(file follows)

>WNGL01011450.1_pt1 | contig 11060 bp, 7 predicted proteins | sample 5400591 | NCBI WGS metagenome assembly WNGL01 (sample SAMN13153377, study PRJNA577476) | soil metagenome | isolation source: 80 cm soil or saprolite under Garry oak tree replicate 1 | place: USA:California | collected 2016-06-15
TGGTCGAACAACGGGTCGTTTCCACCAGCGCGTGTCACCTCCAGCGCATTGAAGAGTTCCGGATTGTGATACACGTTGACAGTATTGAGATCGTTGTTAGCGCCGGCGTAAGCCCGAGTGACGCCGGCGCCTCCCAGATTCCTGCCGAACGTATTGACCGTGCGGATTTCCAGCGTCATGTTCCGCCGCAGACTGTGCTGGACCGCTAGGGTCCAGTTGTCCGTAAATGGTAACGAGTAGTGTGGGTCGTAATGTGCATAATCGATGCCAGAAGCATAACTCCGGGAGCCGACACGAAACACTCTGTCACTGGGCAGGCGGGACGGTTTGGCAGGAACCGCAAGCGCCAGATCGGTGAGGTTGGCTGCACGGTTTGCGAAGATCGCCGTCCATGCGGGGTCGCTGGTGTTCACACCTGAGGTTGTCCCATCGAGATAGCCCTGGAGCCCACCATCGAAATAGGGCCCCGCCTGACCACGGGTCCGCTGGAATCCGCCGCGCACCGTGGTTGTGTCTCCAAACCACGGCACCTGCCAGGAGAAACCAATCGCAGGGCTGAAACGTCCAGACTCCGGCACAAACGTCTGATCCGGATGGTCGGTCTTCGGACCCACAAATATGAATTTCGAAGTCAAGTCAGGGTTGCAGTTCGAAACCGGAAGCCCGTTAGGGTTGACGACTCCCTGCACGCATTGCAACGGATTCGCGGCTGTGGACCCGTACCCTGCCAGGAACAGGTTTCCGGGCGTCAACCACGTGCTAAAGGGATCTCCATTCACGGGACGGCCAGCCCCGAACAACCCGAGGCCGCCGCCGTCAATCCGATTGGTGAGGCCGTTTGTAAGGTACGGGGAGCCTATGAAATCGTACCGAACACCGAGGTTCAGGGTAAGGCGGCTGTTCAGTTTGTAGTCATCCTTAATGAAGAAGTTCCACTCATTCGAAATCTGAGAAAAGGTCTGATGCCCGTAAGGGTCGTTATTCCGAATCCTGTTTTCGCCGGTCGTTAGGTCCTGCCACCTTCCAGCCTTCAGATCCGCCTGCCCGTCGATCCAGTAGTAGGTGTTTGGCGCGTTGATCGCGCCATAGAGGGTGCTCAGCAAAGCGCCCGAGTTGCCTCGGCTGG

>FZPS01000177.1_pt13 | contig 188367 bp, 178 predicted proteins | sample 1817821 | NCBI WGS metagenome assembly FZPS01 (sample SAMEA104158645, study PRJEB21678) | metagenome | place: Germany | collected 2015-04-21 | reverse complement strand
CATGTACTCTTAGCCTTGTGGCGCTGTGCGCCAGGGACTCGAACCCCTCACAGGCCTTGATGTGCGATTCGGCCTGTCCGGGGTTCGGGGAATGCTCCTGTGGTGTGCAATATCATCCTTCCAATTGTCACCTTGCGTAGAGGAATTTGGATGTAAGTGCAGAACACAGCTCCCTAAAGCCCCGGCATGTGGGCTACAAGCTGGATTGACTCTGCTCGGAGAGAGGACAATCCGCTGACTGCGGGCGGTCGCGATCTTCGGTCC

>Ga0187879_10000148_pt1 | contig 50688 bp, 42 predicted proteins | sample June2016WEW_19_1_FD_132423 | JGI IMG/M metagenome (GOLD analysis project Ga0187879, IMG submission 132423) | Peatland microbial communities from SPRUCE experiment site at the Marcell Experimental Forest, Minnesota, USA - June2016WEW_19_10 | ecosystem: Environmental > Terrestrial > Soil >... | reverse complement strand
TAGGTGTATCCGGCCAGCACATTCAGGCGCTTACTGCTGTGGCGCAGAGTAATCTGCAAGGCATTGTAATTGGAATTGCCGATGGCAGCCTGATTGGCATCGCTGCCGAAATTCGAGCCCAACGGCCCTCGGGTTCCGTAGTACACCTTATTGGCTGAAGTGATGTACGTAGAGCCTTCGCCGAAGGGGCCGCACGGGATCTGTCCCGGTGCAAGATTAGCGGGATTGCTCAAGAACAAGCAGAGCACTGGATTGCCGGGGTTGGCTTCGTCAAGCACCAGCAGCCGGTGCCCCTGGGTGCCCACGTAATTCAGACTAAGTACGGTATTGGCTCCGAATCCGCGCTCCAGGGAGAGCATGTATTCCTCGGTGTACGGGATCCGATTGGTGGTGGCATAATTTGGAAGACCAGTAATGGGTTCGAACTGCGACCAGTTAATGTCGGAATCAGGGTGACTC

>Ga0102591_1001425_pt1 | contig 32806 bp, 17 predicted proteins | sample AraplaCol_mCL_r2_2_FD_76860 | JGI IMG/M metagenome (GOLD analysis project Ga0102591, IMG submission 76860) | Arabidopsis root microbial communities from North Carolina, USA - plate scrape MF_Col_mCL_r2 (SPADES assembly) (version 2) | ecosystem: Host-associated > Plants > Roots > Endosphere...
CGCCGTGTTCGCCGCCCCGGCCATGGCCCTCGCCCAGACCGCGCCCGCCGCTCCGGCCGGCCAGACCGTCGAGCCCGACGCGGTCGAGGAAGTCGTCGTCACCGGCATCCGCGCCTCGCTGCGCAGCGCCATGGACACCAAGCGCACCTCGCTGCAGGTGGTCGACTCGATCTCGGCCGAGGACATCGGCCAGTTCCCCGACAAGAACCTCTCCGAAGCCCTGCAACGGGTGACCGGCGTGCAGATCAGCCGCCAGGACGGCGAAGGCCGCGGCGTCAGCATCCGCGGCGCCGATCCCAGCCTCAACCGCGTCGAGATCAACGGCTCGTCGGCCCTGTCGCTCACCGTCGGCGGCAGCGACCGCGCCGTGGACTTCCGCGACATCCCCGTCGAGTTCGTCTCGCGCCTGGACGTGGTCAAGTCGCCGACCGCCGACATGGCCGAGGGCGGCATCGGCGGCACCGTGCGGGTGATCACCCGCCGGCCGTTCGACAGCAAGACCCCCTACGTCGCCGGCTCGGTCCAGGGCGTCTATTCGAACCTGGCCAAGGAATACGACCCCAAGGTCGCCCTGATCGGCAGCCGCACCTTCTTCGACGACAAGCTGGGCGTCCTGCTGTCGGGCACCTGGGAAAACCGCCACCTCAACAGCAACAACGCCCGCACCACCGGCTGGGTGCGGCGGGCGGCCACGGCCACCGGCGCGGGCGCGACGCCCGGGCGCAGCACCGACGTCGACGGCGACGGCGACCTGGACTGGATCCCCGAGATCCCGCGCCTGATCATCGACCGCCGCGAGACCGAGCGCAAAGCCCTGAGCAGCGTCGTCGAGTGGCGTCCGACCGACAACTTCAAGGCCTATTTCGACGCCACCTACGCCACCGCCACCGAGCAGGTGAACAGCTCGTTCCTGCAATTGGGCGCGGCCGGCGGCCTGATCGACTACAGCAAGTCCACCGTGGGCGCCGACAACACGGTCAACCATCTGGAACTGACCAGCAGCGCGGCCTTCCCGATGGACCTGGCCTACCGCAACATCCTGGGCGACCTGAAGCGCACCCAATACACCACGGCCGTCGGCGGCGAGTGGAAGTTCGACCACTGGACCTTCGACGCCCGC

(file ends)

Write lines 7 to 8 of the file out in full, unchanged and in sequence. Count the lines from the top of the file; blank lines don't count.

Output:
>Ga0102591_1001425_pt1 | contig 32806 bp, 17 predicted proteins | sample AraplaCol_mCL_r2_2_FD_76860 | JGI IMG/M metagenome (GOLD analysis project Ga0102591, IMG submission 76860) | Arabidopsis root microbial communities from North Carolina, USA - plate scrape MF_Col_mCL_r2 (SPADES assembly) (version 2) | ecosystem: Host-associated > Plants > Roots > Endosphere...
CGCCGTGTTCGCCGCCCCGGCCATGGCCCTCGCCCAGACCGCGCCCGCCGCTCCGGCCGGCCAGACCGTCGAGCCCGACGCGGTCGAGGAAGTCGTCGTCACCGGCATCCGCGCCTCGCTGCGCAGCGCCATGGACACCAAGCGCACCTCGCTGCAGGTGGTCGACTCGATCTCGGCCGAGGACATCGGCCAGTTCCCCGACAAGAACCTCTCCGAAGCCCTGCAACGGGTGACCGGCGTGCAGATCAGCCGCCAGGACGGCGAAGGCCGCGGCGTCAGCATCCGCGGCGCCGATCCCAGCCTCAACCGCGTCGAGATCAACGGCTCGTCGGCCCTGTCGCTCACCGTCGGCGGCAGCGACCGCGCCGTGGACTTCCGCGACATCCCCGTCGAGTTCGTCTCGCGCCTGGACGTGGTCAAGTCGCCGACCGCCGACATGGCCGAGGGCGGCATCGGCGGCACCGTGCGGGTGATCACCCGCCGGCCGTTCGACAGCAAGACCCCCTACGTCGCCGGCTCGGTCCAGGGCGTCTATTCGAACCTGGCCAAGGAATACGACCCCAAGGTCGCCCTGATCGGCAGCCGCACCTTCTTCGACGACAAGCTGGGCGTCCTGCTGTCGGGCACCTGGGAAAACCGCCACCTCAACAGCAACAACGCCCGCACCACCGGCTGGGTGCGGCGGGCGGCCACGGCCACCGGCGCGGGCGCGACGCCCGGGCGCAGCACCGACGTCGACGGCGACGGCGACCTGGACTGGATCCCCGAGATCCCGCGCCTGATCATCGACCGCCGCGAGACCGAGCGCAAAGCCCTGAGCAGCGTCGTCGAGTGGCGTCCGACCGACAACTTCAAGGCCTATTTCGACGCCACCTACGCCACCGCCACCGAGCAGGTGAACAGCTCGTTCCTGCAATTGGGCGCGGCCGGCGGCCTGATCGACTACAGCAAGTCCACCGTGGGCGCCGACAACACGGTCAACCATCTGGAACTGACCAGCAGCGCGGCCTTCCCGATGGACCTGGCCTACCGCAACATCCTGGGCGACCTGAAGCGCACCCAATACACCACGGCCGTCGGCGGCGAGTGGAAGTTCGACCACTGGACCTTCGACGCCCGC